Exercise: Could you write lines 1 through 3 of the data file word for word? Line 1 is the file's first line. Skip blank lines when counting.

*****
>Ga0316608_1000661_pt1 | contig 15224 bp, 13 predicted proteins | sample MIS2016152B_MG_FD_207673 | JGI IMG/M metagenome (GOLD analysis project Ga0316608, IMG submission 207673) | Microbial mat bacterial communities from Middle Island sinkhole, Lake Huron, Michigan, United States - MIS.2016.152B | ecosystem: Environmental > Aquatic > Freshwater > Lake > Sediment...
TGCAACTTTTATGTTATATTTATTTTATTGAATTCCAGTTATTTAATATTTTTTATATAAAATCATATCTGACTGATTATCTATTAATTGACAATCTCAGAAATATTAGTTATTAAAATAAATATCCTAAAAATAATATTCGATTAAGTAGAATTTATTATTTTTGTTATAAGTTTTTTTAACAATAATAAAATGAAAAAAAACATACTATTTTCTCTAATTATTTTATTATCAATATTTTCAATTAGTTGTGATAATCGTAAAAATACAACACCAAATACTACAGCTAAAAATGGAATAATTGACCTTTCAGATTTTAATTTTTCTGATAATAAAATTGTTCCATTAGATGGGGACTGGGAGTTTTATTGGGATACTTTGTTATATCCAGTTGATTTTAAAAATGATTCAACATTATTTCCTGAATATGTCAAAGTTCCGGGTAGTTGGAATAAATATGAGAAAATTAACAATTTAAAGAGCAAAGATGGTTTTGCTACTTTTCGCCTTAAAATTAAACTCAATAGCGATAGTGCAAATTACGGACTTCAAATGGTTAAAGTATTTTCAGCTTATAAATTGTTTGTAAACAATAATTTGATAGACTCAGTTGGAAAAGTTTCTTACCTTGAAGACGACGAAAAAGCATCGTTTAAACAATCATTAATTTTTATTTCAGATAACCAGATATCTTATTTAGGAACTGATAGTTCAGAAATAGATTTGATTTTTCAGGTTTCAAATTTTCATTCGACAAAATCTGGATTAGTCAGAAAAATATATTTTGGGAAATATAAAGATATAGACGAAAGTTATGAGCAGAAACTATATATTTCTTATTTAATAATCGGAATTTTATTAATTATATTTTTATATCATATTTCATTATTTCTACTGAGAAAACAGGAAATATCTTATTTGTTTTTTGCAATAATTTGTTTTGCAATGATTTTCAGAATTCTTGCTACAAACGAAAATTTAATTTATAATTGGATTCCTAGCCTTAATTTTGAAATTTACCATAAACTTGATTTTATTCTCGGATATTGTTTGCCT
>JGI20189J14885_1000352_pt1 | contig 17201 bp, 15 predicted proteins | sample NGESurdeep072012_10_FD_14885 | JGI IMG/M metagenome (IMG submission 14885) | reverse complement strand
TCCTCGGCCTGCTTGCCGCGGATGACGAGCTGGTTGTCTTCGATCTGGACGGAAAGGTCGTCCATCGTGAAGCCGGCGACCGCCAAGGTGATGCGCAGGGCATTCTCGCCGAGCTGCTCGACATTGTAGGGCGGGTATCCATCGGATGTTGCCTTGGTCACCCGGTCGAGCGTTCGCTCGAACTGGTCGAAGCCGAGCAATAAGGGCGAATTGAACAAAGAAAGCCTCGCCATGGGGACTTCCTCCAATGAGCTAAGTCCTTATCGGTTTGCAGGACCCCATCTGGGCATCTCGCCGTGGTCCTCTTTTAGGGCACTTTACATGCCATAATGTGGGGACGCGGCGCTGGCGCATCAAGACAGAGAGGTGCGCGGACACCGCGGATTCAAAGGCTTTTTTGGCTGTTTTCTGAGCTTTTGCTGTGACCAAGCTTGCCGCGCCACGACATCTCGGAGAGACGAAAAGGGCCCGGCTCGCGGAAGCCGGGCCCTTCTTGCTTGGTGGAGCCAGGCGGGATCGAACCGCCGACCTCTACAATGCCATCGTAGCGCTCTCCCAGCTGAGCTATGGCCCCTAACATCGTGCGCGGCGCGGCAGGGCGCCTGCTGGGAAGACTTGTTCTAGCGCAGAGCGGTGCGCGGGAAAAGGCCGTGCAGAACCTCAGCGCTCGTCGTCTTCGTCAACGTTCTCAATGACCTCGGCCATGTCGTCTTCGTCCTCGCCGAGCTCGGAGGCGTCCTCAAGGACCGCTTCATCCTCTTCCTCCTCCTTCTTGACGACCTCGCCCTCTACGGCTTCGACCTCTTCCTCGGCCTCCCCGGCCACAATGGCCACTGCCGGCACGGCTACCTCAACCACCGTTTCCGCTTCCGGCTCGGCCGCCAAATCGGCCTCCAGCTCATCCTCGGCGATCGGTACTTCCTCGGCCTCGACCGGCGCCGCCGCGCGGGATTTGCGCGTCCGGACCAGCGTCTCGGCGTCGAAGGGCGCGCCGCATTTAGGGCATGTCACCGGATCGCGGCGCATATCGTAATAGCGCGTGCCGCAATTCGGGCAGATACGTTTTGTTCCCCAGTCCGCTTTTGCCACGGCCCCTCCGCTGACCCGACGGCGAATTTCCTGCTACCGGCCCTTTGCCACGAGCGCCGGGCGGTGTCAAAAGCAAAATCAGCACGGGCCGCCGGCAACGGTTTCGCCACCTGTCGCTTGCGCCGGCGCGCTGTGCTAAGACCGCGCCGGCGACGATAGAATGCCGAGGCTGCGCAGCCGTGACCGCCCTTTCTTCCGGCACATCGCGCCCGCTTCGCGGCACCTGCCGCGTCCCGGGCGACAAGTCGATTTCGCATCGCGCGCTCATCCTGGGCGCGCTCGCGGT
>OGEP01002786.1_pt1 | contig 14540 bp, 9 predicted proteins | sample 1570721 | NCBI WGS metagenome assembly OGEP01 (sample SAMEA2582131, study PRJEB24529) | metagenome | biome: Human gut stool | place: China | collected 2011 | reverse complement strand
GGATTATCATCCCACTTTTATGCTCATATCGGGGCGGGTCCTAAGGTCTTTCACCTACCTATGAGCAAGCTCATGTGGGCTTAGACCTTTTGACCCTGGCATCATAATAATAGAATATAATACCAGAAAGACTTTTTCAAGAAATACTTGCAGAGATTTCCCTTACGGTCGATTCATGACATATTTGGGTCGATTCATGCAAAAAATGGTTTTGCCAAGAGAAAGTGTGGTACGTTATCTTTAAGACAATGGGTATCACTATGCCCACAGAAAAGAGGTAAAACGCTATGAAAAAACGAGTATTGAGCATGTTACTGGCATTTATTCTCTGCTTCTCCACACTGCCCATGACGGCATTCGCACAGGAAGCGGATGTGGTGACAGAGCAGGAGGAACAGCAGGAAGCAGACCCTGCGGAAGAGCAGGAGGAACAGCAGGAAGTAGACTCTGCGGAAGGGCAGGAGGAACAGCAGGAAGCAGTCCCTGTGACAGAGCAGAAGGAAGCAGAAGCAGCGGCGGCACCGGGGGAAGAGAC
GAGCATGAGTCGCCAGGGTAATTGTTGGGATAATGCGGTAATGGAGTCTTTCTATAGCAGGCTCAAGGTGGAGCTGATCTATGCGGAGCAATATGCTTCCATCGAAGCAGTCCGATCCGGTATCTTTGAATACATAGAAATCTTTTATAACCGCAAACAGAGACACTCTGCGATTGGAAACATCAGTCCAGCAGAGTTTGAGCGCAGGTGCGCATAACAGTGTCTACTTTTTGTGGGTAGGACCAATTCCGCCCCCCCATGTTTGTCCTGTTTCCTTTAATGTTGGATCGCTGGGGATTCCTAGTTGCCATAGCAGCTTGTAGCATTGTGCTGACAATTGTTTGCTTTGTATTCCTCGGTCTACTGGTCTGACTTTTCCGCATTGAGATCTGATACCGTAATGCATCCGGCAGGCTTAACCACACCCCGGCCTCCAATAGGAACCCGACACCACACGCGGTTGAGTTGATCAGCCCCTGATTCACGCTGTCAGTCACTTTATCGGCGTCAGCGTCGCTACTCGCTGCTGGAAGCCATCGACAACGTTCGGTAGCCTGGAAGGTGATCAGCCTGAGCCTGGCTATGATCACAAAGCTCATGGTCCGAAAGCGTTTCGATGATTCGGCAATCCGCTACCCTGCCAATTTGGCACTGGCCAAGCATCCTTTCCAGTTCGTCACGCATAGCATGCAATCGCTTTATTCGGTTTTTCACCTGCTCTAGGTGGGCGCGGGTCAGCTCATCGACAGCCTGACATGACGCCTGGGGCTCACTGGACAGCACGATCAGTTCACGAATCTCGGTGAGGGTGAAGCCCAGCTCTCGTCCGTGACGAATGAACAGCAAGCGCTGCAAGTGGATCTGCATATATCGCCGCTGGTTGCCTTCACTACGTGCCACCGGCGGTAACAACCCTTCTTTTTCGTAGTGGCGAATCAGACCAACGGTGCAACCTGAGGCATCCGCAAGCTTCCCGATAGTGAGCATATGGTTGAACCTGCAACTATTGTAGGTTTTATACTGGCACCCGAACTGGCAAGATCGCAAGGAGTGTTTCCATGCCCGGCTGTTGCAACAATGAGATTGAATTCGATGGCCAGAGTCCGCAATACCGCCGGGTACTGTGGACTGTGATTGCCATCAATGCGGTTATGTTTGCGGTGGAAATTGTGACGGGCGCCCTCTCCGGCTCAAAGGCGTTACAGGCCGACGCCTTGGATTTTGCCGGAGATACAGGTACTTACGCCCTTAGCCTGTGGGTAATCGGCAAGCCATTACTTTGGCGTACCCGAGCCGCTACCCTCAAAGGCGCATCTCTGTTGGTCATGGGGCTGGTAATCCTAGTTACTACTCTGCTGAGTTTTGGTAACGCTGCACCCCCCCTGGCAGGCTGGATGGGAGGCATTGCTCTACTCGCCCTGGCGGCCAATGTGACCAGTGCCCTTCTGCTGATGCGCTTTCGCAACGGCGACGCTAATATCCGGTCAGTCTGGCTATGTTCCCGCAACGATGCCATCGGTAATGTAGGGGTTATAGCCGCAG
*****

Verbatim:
>Ga0316608_1000661_pt1 | contig 15224 bp, 13 predicted proteins | sample MIS2016152B_MG_FD_207673 | JGI IMG/M metagenome (GOLD analysis project Ga0316608, IMG submission 207673) | Microbial mat bacterial communities from Middle Island sinkhole, Lake Huron, Michigan, United States - MIS.2016.152B | ecosystem: Environmental > Aquatic > Freshwater > Lake > Sediment...
TGCAACTTTTATGTTATATTTATTTTATTGAATTCCAGTTATTTAATATTTTTTATATAAAATCATATCTGACTGATTATCTATTAATTGACAATCTCAGAAATATTAGTTATTAAAATAAATATCCTAAAAATAATATTCGATTAAGTAGAATTTATTATTTTTGTTATAAGTTTTTTTAACAATAATAAAATGAAAAAAAACATACTATTTTCTCTAATTATTTTATTATCAATATTTTCAATTAGTTGTGATAATCGTAAAAATACAACACCAAATACTACAGCTAAAAATGGAATAATTGACCTTTCAGATTTTAATTTTTCTGATAATAAAATTGTTCCATTAGATGGGGACTGGGAGTTTTATTGGGATACTTTGTTATATCCAGTTGATTTTAAAAATGATTCAACATTATTTCCTGAATATGTCAAAGTTCCGGGTAGTTGGAATAAATATGAGAAAATTAACAATTTAAAGAGCAAAGATGGTTTTGCTACTTTTCGCCTTAAAATTAAACTCAATAGCGATAGTGCAAATTACGGACTTCAAATGGTTAAAGTATTTTCAGCTTATAAATTGTTTGTAAACAATAATTTGATAGACTCAGTTGGAAAAGTTTCTTACCTTGAAGACGACGAAAAAGCATCGTTTAAACAATCATTAATTTTTATTTCAGATAACCAGATATCTTATTTAGGAACTGATAGTTCAGAAATAGATTTGATTTTTCAGGTTTCAAATTTTCATTCGACAAAATCTGGATTAGTCAGAAAAATATATTTTGGGAAATATAAAGATATAGACGAAAGTTATGAGCAGAAACTATATATTTCTTATTTAATAATCGGAATTTTATTAATTATATTTTTATATCATATTTCATTATTTCTACTGAGAAAACAGGAAATATCTTATTTGTTTTTTGCAATAATTTGTTTTGCAATGATTTTCAGAATTCTTGCTACAAACGAAAATTTAATTTATAATTGGATTCCTAGCCTTAATTTTGAAATTTACCATAAACTTGATTTTATTCTCGGATATTGTTTGCCT
>JGI20189J14885_1000352_pt1 | contig 17201 bp, 15 predicted proteins | sample NGESurdeep072012_10_FD_14885 | JGI IMG/M metagenome (IMG submission 14885) | reverse complement strand